Your brand’s logo has to live in umpteen different places, from a tiny favicon on your website to an enormous billboard on a busy highway. Even within your website, there are different locations for your logo to go, and in varying orientations and sizes. And every single time you use your logo – or a variation of if – it has to be consistent, crisp and recognizable.
When you know the different logo dimensions and sizes you’ll need from the start, it’ll be a lot easier to add it to your website – and to your social media, print products and all other brand collateral.
For the most part, logos have three elements: the company name, an icon and a slogan. Or, you can think of a logo as having two main components: the image or symbol and the typography or wordmark. Ultimately, you can use these elements together or separately, but no matter how they’re arranged, they should reflect your brand.
One logo can have several variations when it comes to design, dimensions, orientation, shape and size. The context where you use the logo – for our purposes, where it goes on your website – determines the version of the logo you choose. And every time you adapt your logo to a different background or size, the goal is for it to retain its integrity.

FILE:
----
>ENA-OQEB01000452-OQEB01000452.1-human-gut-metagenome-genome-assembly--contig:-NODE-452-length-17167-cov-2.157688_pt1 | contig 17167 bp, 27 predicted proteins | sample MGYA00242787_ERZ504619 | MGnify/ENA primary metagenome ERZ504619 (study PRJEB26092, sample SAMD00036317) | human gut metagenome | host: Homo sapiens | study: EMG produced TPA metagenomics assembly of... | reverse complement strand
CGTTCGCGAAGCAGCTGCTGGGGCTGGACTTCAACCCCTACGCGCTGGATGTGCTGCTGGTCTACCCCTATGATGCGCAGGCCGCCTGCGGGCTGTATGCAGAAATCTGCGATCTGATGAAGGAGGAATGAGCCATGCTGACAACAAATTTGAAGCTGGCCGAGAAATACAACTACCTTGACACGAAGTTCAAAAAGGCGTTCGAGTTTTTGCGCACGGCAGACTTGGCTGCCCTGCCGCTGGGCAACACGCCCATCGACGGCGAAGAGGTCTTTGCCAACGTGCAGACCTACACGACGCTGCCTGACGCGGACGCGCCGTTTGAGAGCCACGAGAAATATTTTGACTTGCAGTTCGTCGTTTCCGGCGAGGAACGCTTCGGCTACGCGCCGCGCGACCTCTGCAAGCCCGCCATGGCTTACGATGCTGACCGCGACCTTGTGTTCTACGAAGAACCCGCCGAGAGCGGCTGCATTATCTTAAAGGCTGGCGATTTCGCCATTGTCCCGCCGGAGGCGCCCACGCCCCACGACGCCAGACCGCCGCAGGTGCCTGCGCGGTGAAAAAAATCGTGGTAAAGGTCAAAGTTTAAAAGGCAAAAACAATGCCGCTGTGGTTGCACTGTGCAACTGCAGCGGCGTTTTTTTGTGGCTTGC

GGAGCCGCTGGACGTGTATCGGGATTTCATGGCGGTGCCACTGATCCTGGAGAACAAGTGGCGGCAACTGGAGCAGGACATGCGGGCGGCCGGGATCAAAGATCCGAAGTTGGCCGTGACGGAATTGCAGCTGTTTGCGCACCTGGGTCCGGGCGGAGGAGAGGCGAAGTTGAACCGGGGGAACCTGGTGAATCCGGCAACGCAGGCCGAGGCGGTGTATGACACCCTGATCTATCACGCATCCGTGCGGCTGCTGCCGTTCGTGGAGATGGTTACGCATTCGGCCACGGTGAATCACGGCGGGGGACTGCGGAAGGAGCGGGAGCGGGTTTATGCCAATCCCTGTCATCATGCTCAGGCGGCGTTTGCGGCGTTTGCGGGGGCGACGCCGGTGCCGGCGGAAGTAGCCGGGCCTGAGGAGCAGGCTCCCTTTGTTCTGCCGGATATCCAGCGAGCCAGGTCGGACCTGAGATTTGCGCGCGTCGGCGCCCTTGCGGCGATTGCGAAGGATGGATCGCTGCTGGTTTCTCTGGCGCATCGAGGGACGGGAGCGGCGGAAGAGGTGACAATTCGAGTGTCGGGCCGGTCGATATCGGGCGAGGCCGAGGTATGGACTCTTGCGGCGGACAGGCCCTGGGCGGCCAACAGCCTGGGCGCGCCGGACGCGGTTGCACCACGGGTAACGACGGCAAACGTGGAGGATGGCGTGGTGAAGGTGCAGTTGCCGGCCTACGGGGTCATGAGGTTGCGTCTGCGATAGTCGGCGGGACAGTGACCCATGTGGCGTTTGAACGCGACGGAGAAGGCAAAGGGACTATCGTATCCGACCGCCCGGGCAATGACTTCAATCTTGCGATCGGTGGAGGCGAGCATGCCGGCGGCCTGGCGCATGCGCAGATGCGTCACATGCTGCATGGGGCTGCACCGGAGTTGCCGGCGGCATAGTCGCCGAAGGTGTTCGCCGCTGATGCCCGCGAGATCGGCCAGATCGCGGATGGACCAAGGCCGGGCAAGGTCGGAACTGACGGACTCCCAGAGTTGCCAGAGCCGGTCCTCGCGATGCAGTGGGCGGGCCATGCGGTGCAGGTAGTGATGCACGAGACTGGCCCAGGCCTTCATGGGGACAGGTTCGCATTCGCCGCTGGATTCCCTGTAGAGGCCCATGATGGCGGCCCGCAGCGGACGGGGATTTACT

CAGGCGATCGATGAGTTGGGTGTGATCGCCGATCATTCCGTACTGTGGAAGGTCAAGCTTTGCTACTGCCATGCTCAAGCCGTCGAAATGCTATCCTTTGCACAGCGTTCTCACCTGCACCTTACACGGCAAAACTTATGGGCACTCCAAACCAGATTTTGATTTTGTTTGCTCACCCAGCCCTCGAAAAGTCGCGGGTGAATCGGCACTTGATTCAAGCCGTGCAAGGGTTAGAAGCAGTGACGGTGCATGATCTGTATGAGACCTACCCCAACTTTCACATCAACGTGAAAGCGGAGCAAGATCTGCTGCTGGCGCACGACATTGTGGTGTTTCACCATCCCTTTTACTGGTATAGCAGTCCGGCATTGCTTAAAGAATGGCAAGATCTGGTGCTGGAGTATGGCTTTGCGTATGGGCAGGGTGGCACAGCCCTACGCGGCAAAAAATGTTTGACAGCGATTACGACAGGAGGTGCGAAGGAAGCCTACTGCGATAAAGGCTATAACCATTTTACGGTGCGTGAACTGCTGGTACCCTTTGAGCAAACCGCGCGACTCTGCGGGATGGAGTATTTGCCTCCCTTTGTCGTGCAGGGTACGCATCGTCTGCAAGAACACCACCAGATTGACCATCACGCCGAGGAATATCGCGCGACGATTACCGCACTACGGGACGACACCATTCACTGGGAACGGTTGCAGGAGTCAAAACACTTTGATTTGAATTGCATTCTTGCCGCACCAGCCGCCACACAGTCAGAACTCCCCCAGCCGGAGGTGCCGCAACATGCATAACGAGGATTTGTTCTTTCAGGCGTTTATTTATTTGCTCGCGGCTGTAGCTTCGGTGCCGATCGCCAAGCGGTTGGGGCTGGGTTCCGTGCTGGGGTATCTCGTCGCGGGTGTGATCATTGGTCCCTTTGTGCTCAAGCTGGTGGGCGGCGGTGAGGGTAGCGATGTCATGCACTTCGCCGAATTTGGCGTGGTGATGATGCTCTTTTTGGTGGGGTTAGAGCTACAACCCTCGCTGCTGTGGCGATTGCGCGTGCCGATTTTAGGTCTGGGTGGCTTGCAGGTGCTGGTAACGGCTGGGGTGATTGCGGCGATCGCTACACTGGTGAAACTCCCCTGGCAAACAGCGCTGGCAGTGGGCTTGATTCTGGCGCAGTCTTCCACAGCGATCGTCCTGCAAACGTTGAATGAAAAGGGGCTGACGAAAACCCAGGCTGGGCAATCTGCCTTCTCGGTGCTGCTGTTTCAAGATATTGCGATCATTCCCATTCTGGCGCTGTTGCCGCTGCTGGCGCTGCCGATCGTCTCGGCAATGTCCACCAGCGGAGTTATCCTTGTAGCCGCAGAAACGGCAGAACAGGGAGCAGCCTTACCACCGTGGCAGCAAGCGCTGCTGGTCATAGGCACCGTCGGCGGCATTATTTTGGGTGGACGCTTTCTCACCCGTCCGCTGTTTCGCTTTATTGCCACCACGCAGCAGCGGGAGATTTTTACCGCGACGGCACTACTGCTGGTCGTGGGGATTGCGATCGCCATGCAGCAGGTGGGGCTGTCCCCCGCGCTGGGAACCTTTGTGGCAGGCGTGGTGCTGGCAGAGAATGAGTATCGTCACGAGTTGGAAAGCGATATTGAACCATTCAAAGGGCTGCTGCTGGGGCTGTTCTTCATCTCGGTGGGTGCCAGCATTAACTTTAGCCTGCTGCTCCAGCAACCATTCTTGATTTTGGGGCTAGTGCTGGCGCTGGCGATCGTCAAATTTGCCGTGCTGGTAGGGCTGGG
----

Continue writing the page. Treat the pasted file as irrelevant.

Here are common logo variations that you should consider creating for use on your website and elsewhere:
- Horizontal, square and vertical
- Black, white, full color and inverse color
- Regular background and transparent background
- Full logo, icon only and limited text or single letter/monogram
All of the different logos you create, along with details of where they should be used, should be included in your brand kit, too. And if you’re not creating your logo variations yourself, know that the agency or designer who’s creating them should send all of the variations along with the original, primary logo.
Logo File Types
The file type affects what the logo looks like as it’s scaled up and enlarged. If you create the logo using a non-scalable file type, it will look blurry and pixelated as it gets larger. You don’t want this – you want your logo to look detailed and perfect, whether it’s tiny or enormous.